I can barely stand to read an entire Greenwald column, but I do believe he's doing vital, important work.
posted by TrialByMedia at 7:26 PM on August 13, 2013


Maybe the hysteria isn't as overwrought as it seems, though. Maybe there's just things we haven't found out yet.

Yeah yeah, I know, maybe pigs will fly. The thing is, the stuff leaked that turned out to be true is just the kind of revelation that starts one looking out for airborne swine.
posted by JHarris at 7:39 PM on August 13, 2013


The article indicated that Greenwald is concerned about returning to the US because he believes he might be arrested.
posted by JohnnyGunn at 8:00 PM on August 13, 2013


Dude e, if you want to ride your Greenwald hobbyhorse here a much better angle is that he is basically just riding Laura's coattails on this if the narrative in the FPP is accurate.

If it wasn't for his "zealotry" on these issues neither Snowden or Poitras would have individually tried to bring him into this while they, it seems, did most of the heavy lifting.
posted by Drinky Die at 8:34 PM on August 13, 2013 [2 favorites]


Dude, if you want to ride your Greenwald hobbyhorse here

I don't really have one. I think he's doing good work in this case, just not all the time. I'd rather have someone less, I guess, 'involved', writing these stories, but beggars can't be choosers. Sometimes you need zealots. I'm firmly convinced that the NYT would have just buried the story, for example.
posted by empath at 8:57 PM on August 13, 2013 [3 favorites]


I'm envious of his badassness. He lives in brazil IN THE FRIGGEN JUNGLE WITH 11 DOGS.

I hate him for his awesomeness.
posted by Annika Cicada at 9:09 PM on August 13, 2013 [1 favorite]


(And I'm as of this post not-so-secretly-crushing on Laura.)

I'll just leave now, lol.
posted by Annika Cicada at 9:12 PM on August 13, 2013


On a slight tangent... worth listening to students rip apart some NSA Recruiters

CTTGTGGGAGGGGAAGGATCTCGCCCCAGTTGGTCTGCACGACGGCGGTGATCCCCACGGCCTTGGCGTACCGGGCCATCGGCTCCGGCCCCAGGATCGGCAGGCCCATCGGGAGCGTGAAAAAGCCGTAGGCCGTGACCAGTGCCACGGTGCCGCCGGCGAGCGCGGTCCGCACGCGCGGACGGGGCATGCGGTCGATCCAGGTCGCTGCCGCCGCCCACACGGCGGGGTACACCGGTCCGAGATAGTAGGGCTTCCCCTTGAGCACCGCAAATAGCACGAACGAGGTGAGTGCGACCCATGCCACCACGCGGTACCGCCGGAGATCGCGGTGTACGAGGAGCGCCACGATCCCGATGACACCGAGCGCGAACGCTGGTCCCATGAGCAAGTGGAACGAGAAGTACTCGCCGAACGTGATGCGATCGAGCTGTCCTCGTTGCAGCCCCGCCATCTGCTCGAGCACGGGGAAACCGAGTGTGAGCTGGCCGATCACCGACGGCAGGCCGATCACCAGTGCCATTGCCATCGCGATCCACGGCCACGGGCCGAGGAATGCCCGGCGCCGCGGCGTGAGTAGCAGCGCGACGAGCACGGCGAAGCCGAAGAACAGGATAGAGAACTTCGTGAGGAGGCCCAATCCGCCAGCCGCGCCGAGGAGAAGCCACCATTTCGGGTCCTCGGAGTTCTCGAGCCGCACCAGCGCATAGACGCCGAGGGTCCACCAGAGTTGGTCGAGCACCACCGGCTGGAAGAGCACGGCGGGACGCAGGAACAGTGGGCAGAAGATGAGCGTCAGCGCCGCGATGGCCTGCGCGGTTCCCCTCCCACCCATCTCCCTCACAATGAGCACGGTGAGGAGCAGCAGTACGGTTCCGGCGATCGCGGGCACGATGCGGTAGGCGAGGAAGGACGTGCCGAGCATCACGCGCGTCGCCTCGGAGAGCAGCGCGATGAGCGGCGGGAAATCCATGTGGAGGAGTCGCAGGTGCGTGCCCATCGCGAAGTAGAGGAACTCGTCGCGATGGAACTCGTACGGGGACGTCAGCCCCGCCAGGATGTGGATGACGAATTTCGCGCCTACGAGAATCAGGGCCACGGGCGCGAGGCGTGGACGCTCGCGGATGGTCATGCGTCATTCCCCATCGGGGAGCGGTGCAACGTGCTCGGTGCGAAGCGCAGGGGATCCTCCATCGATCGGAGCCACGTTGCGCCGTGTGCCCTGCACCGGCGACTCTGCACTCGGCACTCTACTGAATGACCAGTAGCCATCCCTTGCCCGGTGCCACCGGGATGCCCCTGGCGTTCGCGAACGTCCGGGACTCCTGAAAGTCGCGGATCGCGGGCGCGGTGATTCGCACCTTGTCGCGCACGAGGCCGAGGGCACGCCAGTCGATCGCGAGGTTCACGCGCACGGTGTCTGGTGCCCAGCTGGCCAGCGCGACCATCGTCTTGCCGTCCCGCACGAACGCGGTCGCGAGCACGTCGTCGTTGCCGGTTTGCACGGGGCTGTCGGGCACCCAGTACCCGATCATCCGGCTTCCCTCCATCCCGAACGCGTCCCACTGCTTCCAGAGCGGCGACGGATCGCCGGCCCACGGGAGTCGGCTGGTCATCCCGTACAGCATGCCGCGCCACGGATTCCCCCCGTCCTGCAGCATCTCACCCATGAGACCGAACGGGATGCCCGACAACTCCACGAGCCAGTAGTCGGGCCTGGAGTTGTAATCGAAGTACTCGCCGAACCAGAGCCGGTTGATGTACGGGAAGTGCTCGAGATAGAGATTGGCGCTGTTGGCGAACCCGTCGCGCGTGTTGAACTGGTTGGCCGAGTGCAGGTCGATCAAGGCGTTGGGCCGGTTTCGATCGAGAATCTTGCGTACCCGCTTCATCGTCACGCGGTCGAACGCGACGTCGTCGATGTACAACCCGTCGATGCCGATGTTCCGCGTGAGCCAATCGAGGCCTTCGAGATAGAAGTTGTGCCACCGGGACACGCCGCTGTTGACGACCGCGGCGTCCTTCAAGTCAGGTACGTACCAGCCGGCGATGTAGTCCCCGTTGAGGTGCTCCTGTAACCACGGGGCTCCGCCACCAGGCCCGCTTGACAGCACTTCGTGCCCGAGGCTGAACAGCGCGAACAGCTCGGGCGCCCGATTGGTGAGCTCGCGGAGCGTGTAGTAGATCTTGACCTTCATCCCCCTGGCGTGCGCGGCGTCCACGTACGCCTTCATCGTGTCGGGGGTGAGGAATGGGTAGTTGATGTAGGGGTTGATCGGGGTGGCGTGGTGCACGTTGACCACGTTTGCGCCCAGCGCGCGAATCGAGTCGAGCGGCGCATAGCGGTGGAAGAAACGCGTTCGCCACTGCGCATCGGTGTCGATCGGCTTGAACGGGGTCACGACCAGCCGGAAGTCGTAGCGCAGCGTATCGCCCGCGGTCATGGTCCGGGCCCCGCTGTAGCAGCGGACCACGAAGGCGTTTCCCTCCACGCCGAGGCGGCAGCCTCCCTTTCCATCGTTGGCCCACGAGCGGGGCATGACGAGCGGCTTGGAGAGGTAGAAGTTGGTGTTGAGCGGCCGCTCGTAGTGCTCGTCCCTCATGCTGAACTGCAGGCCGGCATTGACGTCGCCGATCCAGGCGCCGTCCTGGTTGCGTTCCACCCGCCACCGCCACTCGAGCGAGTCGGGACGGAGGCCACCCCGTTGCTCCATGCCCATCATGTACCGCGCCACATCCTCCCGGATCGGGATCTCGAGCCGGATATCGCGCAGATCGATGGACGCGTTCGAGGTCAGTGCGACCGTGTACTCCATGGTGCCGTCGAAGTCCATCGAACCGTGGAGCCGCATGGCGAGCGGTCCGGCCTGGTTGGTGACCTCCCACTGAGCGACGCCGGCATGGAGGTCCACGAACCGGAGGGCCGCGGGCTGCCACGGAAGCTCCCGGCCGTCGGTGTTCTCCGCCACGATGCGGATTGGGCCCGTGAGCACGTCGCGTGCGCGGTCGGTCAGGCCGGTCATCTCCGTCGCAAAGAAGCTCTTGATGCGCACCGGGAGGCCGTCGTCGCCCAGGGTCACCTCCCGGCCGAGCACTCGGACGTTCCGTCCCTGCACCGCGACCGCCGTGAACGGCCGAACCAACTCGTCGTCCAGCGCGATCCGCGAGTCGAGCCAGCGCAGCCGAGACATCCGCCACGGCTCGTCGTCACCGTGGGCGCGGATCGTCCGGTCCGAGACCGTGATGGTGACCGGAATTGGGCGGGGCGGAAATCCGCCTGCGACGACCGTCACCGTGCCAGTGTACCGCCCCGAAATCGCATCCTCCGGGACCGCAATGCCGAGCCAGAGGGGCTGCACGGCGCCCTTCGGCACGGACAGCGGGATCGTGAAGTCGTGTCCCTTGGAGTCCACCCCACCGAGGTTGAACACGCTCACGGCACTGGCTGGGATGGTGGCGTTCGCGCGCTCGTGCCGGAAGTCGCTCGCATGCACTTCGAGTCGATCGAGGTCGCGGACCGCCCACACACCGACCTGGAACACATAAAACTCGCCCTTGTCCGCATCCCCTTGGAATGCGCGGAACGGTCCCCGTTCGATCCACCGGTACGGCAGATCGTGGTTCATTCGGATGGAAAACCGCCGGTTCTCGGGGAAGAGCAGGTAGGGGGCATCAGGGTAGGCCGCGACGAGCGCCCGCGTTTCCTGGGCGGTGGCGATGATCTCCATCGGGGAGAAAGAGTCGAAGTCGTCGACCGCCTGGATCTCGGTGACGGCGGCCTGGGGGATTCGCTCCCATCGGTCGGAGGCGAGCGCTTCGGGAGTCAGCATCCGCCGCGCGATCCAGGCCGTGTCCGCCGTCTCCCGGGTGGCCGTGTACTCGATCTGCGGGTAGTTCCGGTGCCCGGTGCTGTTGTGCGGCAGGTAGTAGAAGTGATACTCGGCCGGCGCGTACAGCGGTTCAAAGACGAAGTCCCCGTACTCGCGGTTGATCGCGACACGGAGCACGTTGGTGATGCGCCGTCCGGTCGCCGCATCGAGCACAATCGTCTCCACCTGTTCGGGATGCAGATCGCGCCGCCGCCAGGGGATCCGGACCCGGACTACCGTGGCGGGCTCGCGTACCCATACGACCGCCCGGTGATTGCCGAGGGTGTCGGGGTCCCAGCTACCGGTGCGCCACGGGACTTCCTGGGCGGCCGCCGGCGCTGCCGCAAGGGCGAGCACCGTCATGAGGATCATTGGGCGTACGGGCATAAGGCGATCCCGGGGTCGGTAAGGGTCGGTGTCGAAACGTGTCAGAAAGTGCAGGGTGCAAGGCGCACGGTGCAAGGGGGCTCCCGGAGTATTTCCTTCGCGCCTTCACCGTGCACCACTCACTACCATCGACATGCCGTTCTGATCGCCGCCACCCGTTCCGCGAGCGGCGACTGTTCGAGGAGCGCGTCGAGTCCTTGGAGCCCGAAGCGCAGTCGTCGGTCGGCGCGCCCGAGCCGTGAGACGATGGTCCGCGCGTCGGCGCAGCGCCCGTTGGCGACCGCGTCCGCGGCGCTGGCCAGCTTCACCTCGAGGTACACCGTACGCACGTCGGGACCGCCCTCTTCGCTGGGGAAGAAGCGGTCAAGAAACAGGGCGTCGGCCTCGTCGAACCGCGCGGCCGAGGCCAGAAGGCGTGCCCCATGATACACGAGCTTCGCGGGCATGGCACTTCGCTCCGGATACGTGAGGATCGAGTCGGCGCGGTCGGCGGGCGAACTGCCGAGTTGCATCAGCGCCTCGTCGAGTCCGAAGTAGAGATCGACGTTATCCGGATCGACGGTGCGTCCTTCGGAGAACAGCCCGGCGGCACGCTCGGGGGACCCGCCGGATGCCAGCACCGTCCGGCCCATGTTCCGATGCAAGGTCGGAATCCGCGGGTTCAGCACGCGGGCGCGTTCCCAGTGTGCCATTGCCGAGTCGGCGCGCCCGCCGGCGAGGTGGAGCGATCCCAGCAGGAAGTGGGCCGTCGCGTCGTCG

posted by greenhornet at 9:15 PM on August 13, 2013 [7 favorites]


People less involved than Poitras, such as Greenwald, would have just ignored Snowden like Greenwald did or been too lazy to agree to the levels of security needed for the leak.

It wasn't so long ago lawyers here were explaining why it was totally legitimate to prosecute journalists who communicate in code to receive information they know is classified. These leaks don't happen without encryption and only the zealots were willing to sign up for that level of risk. Hopefully that will not be the case in the future, the journalists have to know it's time to adapt or die on this stuff.
posted by Drinky Die at 9:25 PM on August 13, 2013




From homunculus' most recent link:
It’s partly because of Barrett that we know about things like persona management, a technology used by the US government and its contractors to disseminate information online using fake personas, also known as sock puppets.

SOCK PUPPETS. Yeah, hmm. I wonder if there any of these government sock puppets are here? Even if there are not, it makes you wonder, doesn't it?
posted by JHarris at 12:23 AM on August 14, 2013 [2 favorites]


From empath's link: dear god. That's looking like foul play.
posted by JHarris at 12:32 AM on August 14, 2013


Rolling Stone reporter who was investigating counter-terrorism czar John Brennan died in mysterious car accident hours after sending panicked email to colleagues.

Michael Hastings Cremated Against Family’s Wishes, Deepening Mystery Of Journalist’s Death
posted by homunculus at 12:33 AM on August 14, 2013 [6 favorites]


It sure looks like a murder to me. I can't believe it's not bigger news.
posted by empath at 12:36 AM on August 14, 2013 [1 favorite]


Previously.
posted by homunculus at 12:41 AM on August 14, 2013 [1 favorite]


Our governments are really out of control.
posted by gt2 at 2:23 AM on August 14, 2013


Before Snowden, and reminiscent of Michael Hastings, there was William (Bill) Roy.

.
posted by bigZLiLk at 3:42 AM on August 14, 2013


Bill's son recently created a blog, to post a plea for more information about his father and the circumstances around his death. "Do You Know Anything About the Death of my Father, CIA-ASIO Espionage and Surveillance Whistleblower? Did you know William Francis Roy?"
posted by bigZLiLk at 3:47 AM on August 14, 2013 [2 favorites]


Via homunculus' link:

Barrett Brown has been sitting in prison, without trial, for almost a year. In case you haven’t followed his case, the 31-year-old journalist is facing a century of prison time for sharing a link that contained—within an archive of 5 million emails—credit-card information stolen from a hack of a security company called Stratfor

Barrett’s website, ProjectPM, used a small team of researchers to pour through leaked emails, news articles, and public corporate information to figure out what this industry does exactly, and how they serve the White House.

Apparently Michael Hastings was a friend of Barrett Brown; Hastings recently died in a car crash after allegedly investigating CIA director Brennan. (see empath's link for more details)